I’ve been vegetarian since I was eleven. No one else in my family was. Growing up I was horse mad, and when I watched a documentary about horses being transported from the UK to Greece for their meat, I was horrified. Then my dad pointed out that a horse was no different from a cow or a pig; cows and pigs were treated like this all the time and I wasn’t horrified about eating them. So I stopped, and haven’t gone near the stuff since.
Andrew’s family are Irish dairy farmers and when I met them for the first time they reacted to my vegetarianism as if I had a very bad illness and deserved their sympathy. Which really, considering their livelihood is based on the consumption of animal products, was quite generous.
Andrew remains a meat eater. I do most of the cooking at home and the deal is I don’t cook meat, but if the boys want to eat it elsewhere or if their dad makes it for them that’s fine. But yes, the fact that they LOVE it is like a little dagger to the heart every time they shovel it into their bloodthirsty little mouths.
There were no pigs when we first arrived on this school farm nearly two years ago, but now there are 18. The plan is to turn most of them into meat. One of Andrew’s most enjoyable weekends this year (probably ever) was spent on a butchery course, learning how to turn pigs into bacon, cows into steak. We have a whole shelf in our freezer dedicated to the ‘work’ he came home with.
At the moment our pigs get sent away to a local abattoir to be killed and processed but the plan is to soon have a butchery on site. And actually, I’m really pleased. And people are surprised about that. But I don’t expect the rest of the world to be vegetarian, I don’t even expect it of my own kids. What I would like though is for people to consume it more responsibly, and to insist on higher standards of animal welfare.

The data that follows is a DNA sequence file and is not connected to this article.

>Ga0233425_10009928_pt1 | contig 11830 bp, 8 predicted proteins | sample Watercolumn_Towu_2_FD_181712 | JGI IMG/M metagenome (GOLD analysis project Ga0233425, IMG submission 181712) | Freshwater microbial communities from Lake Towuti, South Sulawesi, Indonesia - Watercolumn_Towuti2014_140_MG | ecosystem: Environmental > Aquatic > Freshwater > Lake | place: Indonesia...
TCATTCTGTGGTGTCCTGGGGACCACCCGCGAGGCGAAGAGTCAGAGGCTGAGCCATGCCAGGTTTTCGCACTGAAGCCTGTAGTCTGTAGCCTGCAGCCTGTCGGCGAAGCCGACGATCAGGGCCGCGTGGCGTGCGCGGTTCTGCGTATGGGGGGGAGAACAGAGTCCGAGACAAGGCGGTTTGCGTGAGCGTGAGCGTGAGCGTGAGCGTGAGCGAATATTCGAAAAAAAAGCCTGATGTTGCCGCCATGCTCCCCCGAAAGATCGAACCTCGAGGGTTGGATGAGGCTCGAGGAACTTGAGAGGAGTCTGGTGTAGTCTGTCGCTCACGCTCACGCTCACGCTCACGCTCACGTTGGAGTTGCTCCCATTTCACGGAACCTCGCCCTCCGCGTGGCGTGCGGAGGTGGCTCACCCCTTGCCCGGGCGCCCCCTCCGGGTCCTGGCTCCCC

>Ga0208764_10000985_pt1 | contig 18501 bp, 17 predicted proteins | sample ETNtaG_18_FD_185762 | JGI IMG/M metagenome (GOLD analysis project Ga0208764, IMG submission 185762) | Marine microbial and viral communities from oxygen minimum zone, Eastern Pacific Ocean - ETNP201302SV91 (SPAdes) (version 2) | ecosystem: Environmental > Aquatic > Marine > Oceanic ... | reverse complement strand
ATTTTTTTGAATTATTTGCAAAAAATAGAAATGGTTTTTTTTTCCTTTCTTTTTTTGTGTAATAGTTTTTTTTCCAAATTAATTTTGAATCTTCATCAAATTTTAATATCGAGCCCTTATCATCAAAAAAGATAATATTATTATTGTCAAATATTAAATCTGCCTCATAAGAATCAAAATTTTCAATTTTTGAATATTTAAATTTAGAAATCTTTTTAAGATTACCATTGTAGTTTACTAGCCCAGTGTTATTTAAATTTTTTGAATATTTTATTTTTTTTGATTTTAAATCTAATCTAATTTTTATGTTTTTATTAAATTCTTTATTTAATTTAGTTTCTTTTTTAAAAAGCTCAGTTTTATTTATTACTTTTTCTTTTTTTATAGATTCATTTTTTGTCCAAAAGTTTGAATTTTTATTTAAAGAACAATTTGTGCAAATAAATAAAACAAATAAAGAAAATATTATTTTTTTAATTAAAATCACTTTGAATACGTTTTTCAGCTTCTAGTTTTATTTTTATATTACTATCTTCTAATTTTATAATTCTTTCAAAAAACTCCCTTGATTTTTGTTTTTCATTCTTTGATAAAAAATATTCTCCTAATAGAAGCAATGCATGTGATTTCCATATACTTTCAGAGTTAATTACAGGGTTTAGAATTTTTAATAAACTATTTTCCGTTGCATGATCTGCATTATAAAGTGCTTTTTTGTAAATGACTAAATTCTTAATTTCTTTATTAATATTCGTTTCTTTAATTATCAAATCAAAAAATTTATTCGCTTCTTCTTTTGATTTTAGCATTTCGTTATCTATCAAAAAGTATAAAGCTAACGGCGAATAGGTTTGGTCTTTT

So what could be better than free range pigs, carefully looked after and then humanely killed in their own home? (Actually being murdered in the comfort of your own home doesn’t sound that nice at all, but you know what I mean). It’s a kind way of raising animals, with none of the stress of transportation and abattoirs which so horrified me as an eleven year old. It teaches our sons as well as the students here, many of whom are city dwellers, about where their meat comes from and what, exactly, is involved in eating meat. And that yes, animals have to die in order for them to eat a Big Mac.
A wise Native American once told me that the only acceptable names for animals that you rear at home for meat were ‘Breakfast’, ‘Lunch’, and ‘Dinner’. Andrew has made the mistake of giving some of our pigs non-meal related names, and I wonder if any of the students here will think twice about eating sausages from Sonny, or bacon from Cher.
I hope so.
Although I rather fear it’s already too late for my kids.